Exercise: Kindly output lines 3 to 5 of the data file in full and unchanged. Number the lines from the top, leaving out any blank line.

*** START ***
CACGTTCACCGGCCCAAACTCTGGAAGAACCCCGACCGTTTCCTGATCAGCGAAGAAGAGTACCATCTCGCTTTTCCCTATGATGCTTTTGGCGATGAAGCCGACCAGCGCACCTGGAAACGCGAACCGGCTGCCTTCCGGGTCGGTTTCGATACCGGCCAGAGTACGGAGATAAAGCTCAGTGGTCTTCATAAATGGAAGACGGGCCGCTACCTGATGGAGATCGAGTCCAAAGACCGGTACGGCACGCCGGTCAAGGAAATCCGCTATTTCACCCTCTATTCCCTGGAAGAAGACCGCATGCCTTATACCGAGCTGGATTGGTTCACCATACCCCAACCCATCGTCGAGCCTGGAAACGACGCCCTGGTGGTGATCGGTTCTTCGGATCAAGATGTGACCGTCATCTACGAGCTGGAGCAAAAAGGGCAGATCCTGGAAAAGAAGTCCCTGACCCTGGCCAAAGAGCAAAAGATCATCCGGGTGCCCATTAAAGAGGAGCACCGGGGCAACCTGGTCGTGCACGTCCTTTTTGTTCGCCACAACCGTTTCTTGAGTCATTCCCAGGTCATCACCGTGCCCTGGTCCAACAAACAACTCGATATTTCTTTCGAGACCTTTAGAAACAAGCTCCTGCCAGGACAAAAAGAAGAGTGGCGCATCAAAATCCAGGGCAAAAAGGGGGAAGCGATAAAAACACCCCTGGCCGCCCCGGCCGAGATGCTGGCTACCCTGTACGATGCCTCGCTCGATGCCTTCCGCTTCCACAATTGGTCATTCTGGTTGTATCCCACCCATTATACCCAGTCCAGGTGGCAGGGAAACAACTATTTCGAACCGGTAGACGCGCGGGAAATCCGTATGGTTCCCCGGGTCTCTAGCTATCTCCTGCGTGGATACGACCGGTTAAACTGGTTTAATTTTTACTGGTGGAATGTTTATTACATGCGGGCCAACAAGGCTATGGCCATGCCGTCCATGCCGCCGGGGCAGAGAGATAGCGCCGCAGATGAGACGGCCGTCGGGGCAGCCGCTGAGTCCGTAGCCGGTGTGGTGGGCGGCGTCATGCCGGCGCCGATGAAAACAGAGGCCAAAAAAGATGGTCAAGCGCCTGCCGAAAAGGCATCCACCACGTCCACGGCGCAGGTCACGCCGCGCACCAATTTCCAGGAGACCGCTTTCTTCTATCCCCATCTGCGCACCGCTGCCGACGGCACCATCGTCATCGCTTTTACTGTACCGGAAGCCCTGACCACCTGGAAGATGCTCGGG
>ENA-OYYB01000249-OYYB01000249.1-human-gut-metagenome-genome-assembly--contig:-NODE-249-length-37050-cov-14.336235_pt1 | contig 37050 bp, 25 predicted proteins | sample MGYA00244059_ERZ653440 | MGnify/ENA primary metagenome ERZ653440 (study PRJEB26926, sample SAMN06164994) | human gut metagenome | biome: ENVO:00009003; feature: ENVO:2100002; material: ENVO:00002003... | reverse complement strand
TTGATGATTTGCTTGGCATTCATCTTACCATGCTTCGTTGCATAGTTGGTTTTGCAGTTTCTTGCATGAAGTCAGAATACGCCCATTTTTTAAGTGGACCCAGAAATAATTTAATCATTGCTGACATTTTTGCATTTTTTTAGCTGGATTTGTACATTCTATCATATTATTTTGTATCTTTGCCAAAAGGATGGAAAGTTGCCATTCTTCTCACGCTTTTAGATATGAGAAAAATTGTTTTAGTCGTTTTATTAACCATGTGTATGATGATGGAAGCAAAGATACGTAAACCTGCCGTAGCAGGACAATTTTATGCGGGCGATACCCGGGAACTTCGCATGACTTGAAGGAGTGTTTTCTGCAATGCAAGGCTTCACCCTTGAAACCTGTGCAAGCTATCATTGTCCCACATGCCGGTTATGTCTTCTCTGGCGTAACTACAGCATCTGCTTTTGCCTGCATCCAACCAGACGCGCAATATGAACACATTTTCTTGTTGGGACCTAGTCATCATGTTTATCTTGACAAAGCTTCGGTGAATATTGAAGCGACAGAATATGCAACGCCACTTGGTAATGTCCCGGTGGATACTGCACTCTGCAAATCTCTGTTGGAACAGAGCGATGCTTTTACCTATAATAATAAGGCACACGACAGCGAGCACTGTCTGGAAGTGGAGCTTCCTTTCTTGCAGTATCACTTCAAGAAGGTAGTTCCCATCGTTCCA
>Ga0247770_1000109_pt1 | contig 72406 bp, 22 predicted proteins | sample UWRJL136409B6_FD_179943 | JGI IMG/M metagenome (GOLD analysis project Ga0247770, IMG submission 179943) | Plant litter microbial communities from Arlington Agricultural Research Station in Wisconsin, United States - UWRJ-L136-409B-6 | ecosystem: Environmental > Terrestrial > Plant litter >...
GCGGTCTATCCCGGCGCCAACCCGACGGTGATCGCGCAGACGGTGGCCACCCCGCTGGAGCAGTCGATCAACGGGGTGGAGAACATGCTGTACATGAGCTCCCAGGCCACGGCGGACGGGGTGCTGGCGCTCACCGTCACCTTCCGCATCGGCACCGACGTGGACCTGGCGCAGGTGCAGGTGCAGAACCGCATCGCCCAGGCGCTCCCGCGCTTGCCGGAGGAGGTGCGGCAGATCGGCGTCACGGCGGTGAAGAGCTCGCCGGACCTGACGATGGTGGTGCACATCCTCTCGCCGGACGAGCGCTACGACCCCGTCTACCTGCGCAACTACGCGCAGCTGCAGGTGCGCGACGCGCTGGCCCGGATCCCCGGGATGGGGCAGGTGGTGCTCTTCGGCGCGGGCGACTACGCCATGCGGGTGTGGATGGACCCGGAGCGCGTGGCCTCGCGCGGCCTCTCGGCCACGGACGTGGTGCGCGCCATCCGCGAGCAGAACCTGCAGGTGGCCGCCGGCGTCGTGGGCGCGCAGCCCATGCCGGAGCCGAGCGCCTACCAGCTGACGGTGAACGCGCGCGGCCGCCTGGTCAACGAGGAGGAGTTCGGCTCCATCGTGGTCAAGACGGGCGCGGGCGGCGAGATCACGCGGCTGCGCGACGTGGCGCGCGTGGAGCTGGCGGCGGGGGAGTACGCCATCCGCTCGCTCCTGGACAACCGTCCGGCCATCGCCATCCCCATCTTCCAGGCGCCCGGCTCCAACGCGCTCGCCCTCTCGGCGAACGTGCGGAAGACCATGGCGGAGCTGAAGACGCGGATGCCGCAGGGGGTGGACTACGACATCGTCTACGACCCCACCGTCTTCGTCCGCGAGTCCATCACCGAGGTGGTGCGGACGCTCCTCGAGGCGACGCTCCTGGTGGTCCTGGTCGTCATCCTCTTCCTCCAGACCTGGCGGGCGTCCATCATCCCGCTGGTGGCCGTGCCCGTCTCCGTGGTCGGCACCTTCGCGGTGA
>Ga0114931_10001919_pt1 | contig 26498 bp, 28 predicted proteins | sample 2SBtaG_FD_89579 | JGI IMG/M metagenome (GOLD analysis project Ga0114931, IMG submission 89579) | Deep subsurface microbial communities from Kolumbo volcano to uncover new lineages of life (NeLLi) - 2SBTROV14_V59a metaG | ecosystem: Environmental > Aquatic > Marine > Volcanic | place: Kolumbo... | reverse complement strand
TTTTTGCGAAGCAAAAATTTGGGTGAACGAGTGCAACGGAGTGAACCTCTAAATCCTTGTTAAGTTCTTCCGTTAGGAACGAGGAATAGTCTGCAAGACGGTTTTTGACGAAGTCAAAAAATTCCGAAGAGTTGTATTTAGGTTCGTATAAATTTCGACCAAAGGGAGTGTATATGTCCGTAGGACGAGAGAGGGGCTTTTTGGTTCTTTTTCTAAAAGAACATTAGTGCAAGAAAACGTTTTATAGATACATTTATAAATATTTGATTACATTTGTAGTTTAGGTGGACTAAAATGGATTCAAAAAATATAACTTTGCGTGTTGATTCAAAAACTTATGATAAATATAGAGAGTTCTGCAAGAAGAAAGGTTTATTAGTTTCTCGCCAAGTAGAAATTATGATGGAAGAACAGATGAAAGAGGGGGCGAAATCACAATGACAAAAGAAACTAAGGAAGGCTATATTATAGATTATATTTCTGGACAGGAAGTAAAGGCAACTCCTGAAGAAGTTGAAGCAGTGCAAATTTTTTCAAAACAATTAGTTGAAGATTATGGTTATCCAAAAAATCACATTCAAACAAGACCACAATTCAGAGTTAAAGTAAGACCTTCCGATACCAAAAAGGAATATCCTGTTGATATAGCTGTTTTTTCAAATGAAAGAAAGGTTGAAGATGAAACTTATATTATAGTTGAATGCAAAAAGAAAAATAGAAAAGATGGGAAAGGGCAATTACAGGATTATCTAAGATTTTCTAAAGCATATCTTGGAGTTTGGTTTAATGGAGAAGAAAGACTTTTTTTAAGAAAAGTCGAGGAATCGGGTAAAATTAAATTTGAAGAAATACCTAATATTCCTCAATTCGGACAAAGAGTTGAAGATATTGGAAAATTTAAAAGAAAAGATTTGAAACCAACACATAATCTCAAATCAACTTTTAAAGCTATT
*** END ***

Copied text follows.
TTGATGATTTGCTTGGCATTCATCTTACCATGCTTCGTTGCATAGTTGGTTTTGCAGTTTCTTGCATGAAGTCAGAATACGCCCATTTTTTAAGTGGACCCAGAAATAATTTAATCATTGCTGACATTTTTGCATTTTTTTAGCTGGATTTGTACATTCTATCATATTATTTTGTATCTTTGCCAAAAGGATGGAAAGTTGCCATTCTTCTCACGCTTTTAGATATGAGAAAAATTGTTTTAGTCGTTTTATTAACCATGTGTATGATGATGGAAGCAAAGATACGTAAACCTGCCGTAGCAGGACAATTTTATGCGGGCGATACCCGGGAACTTCGCATGACTTGAAGGAGTGTTTTCTGCAATGCAAGGCTTCACCCTTGAAACCTGTGCAAGCTATCATTGTCCCACATGCCGGTTATGTCTTCTCTGGCGTAACTACAGCATCTGCTTTTGCCTGCATCCAACCAGACGCGCAATATGAACACATTTTCTTGTTGGGACCTAGTCATCATGTTTATCTTGACAAAGCTTCGGTGAATATTGAAGCGACAGAATATGCAACGCCACTTGGTAATGTCCCGGTGGATACTGCACTCTGCAAATCTCTGTTGGAACAGAGCGATGCTTTTACCTATAATAATAAGGCACACGACAGCGAGCACTGTCTGGAAGTGGAGCTTCCTTTCTTGCAGTATCACTTCAAGAAGGTAGTTCCCATCGTTCCA
>Ga0247770_1000109_pt1 | contig 72406 bp, 22 predicted proteins | sample UWRJL136409B6_FD_179943 | JGI IMG/M metagenome (GOLD analysis project Ga0247770, IMG submission 179943) | Plant litter microbial communities from Arlington Agricultural Research Station in Wisconsin, United States - UWRJ-L136-409B-6 | ecosystem: Environmental > Terrestrial > Plant litter >...
GCGGTCTATCCCGGCGCCAACCCGACGGTGATCGCGCAGACGGTGGCCACCCCGCTGGAGCAGTCGATCAACGGGGTGGAGAACATGCTGTACATGAGCTCCCAGGCCACGGCGGACGGGGTGCTGGCGCTCACCGTCACCTTCCGCATCGGCACCGACGTGGACCTGGCGCAGGTGCAGGTGCAGAACCGCATCGCCCAGGCGCTCCCGCGCTTGCCGGAGGAGGTGCGGCAGATCGGCGTCACGGCGGTGAAGAGCTCGCCGGACCTGACGATGGTGGTGCACATCCTCTCGCCGGACGAGCGCTACGACCCCGTCTACCTGCGCAACTACGCGCAGCTGCAGGTGCGCGACGCGCTGGCCCGGATCCCCGGGATGGGGCAGGTGGTGCTCTTCGGCGCGGGCGACTACGCCATGCGGGTGTGGATGGACCCGGAGCGCGTGGCCTCGCGCGGCCTCTCGGCCACGGACGTGGTGCGCGCCATCCGCGAGCAGAACCTGCAGGTGGCCGCCGGCGTCGTGGGCGCGCAGCCCATGCCGGAGCCGAGCGCCTACCAGCTGACGGTGAACGCGCGCGGCCGCCTGGTCAACGAGGAGGAGTTCGGCTCCATCGTGGTCAAGACGGGCGCGGGCGGCGAGATCACGCGGCTGCGCGACGTGGCGCGCGTGGAGCTGGCGGCGGGGGAGTACGCCATCCGCTCGCTCCTGGACAACCGTCCGGCCATCGCCATCCCCATCTTCCAGGCGCCCGGCTCCAACGCGCTCGCCCTCTCGGCGAACGTGCGGAAGACCATGGCGGAGCTGAAGACGCGGATGCCGCAGGGGGTGGACTACGACATCGTCTACGACCCCACCGTCTTCGTCCGCGAGTCCATCACCGAGGTGGTGCGGACGCTCCTCGAGGCGACGCTCCTGGTGGTCCTGGTCGTCATCCTCTTCCTCCAGACCTGGCGGGCGTCCATCATCCCGCTGGTGGCCGTGCCCGTCTCCGTGGTCGGCACCTTCGCGGTGA